The first time I published a novel was when I decided to take the self-publishing route and submitted my zombie apocalypse novel, “Nowhere to Hide“, to CreateSpace.com. It started out as super-stressful because I had to figure out all the stuff that a publisher would normally handle, like formatting and cover design. When I managed to figure out all that stuff and ordered a copy to make sure it was all good my stress turned to nervous excitement. What would it look like? Had I done the formatting properly? I couldn’t wait to find out. Then my parcel finally showed up, and I could scarcely contain myself. I was so happy with it that I could have cried. It may not have looked 100% professional, but it looked like a book, like something you could actually find sitting on a shelf in Chapters or Barnes & Noble. It was properly formatted, the pages were crisp, and my Photoshop-created cover actually looked better than I’d expected it to. I was absolutely ecstatic, and within half an hour of inspecting that first print copy I had the book available for sale on CreateSpace and Amazon, soon to be followed by Kindle. And I never looked back!
When I received the acceptance email on the first short story I sold, I had to read it twice. I’d grown so used to rejections that I had to make sure I wasn’t just misreading the email before I let myself get excited. Holding my story in print was a big positive boost. Now, I have a book coming out this fall. I’m quite looking forward to holding an entire book of my own work in my hands.
I imagine fan fare, streamers, and lots and lots of confetti. I imagine posters of my cover, flyers in everyone mailbox and big paycheck in mine. That’s how imagine it. Will that be how it actually happens? I doubt it, but wouldn’t it be nice?
Amazing. My first story was published at a small e-zine, but it felt like National Geographic published it! I told everyone about it, plastered the site all over the web. I glowed for days. That year for Christmas I gave everyone small fruitcakes, in honor of my short story The Fruitcake.
Paul B. Spence
Scary and exciting. I couldn’t wait for reviews to start coming in.
H. Anthe Davis
Kind of a relief, but kind of an annoyance that I couldn’t thereafter correct any errors. I’d pitched the book around for a while without any takers, and finally decided to just self-publish it so that I could move on with the series (and my life), but the urge to go back and edit — especially now that I’m on the fourth book and have learned so much — is always there, making me wonder if I published too soon. Granted, the first book had gone through so many years of revisions that it was a Frankenstein’s monster enough without another go, but still… Mostly though, I was happy to have it out of my hands at last.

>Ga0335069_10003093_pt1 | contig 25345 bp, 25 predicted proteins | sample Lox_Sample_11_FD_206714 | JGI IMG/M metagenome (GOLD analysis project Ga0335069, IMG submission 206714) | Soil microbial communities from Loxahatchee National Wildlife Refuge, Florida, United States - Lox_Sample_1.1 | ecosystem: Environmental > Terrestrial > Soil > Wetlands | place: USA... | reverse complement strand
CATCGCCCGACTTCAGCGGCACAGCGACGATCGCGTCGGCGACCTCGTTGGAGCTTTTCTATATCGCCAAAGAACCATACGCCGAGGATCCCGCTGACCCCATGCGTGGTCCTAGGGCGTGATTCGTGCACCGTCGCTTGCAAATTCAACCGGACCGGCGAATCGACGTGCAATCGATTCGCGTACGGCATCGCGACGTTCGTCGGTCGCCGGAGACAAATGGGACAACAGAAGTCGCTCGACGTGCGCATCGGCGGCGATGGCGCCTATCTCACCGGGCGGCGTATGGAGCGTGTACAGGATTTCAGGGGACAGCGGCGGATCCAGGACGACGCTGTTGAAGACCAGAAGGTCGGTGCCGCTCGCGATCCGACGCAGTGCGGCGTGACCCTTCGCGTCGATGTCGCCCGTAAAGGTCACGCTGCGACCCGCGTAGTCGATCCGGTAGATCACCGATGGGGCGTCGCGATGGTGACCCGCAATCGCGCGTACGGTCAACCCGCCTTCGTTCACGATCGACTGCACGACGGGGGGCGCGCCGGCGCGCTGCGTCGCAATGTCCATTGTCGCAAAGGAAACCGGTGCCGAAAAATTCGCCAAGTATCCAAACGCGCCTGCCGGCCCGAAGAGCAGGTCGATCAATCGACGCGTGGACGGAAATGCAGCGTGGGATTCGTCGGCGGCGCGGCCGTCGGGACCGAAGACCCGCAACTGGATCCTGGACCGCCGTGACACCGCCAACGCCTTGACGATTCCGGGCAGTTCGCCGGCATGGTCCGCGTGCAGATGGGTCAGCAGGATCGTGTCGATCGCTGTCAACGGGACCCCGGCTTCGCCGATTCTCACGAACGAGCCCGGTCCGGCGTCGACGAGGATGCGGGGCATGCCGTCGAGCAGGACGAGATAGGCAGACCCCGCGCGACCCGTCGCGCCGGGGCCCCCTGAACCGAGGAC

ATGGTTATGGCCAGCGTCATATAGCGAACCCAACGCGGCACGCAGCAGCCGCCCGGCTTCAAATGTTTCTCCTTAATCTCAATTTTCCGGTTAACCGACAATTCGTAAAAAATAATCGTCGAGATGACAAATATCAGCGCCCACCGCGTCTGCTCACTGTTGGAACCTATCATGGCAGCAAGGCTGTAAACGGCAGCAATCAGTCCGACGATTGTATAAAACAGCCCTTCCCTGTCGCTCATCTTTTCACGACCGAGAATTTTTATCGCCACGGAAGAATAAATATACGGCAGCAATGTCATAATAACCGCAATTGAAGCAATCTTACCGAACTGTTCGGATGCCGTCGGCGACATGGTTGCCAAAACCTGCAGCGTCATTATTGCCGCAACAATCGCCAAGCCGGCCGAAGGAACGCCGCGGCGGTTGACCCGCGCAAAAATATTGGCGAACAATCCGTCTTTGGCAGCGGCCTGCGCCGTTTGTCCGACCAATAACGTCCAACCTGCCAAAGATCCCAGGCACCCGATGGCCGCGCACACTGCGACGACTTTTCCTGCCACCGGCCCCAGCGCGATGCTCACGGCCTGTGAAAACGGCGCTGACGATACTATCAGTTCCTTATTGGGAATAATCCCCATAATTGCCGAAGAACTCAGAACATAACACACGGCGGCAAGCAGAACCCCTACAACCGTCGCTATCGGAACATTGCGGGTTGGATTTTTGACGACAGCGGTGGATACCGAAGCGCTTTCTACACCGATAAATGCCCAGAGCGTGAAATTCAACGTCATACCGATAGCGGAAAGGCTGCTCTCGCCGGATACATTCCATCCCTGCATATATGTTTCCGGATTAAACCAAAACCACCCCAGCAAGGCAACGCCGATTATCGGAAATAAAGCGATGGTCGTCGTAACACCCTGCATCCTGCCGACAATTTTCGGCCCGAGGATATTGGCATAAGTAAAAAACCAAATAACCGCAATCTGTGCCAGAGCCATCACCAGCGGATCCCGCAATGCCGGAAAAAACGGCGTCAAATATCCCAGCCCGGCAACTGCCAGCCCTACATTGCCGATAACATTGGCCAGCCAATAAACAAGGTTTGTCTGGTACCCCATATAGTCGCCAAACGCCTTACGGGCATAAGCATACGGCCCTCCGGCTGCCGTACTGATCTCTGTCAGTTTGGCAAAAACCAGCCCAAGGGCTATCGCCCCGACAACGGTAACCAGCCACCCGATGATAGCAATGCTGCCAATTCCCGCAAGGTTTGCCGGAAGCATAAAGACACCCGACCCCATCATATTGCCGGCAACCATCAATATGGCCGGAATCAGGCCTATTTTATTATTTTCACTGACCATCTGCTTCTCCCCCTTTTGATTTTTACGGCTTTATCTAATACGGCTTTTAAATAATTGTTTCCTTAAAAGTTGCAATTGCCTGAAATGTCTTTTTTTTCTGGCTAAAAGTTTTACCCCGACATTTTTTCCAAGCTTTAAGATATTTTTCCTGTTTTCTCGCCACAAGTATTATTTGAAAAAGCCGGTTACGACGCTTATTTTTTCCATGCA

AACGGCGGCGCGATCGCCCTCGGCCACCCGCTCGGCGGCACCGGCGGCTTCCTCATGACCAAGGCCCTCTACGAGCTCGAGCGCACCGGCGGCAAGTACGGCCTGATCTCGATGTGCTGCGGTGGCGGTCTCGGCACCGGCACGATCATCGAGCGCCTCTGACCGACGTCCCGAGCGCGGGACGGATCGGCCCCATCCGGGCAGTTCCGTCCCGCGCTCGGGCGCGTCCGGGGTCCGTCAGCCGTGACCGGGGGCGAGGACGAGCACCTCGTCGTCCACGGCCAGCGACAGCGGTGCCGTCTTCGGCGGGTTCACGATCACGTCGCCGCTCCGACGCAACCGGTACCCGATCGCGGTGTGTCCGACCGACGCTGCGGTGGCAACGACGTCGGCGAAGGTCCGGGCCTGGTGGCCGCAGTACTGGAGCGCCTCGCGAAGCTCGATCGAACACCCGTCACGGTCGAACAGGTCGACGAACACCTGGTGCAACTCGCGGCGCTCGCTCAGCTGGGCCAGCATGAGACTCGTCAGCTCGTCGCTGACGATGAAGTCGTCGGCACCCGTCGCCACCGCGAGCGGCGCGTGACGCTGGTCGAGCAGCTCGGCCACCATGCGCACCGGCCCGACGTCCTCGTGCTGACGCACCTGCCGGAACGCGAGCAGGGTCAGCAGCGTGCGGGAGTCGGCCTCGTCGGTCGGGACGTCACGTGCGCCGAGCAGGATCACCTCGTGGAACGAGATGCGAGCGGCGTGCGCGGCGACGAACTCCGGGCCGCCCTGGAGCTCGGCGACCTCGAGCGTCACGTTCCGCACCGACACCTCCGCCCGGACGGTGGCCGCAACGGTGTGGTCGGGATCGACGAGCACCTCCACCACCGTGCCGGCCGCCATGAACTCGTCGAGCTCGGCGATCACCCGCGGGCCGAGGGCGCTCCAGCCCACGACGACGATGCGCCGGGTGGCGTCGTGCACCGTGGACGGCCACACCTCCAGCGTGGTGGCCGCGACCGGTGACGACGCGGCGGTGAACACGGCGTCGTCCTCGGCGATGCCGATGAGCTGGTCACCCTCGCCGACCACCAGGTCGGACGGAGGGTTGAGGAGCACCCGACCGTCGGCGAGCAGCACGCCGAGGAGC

Jay Dee Archer
While I haven’t published a novel yet, I have been published in a couple ways. On my official author’s blog/website, I’ve published parts of the prequel of my Ariadne series. These are free for anyone to read, but it is technically published by myself. I was a bit worried about how it would be received by people, but it’s been largely positive. That’s a bit of an ego boost!
I’ve also been published in an online travel magazine based in Singapore. I wrote weekly articles about travel in Japan, but it was also for free. I found it to be a good exercise in writing with a deadline, but ultimately moved on from it. I wasn’t particularly worried about it, as I’ve written many similar posts on my Japan blog for a few years now. It was basically more of the same with a larger potential readership.
As for when I finally publish my novel and short stories for people to buy, I’m going to be nervously checking and rechecking everything to make sure there are no mistakes. I’ll be publishing through Amazon and later Createspace, as well as other platforms. The moment it goes live, I will be nervous, I think. And I’ll be celebrating my first sale. And then my first review. And my second sale. And my first bad review. And my first paycheque. Actually, I don’t know how I’ll feel at these moments, but I’m anticipating it a lot.
How about you?
If you’ve published a book, how did you feel when it became available for purchase? If you haven’t published, but plan to, how do you think you’ll feel? Let us know in the comments below.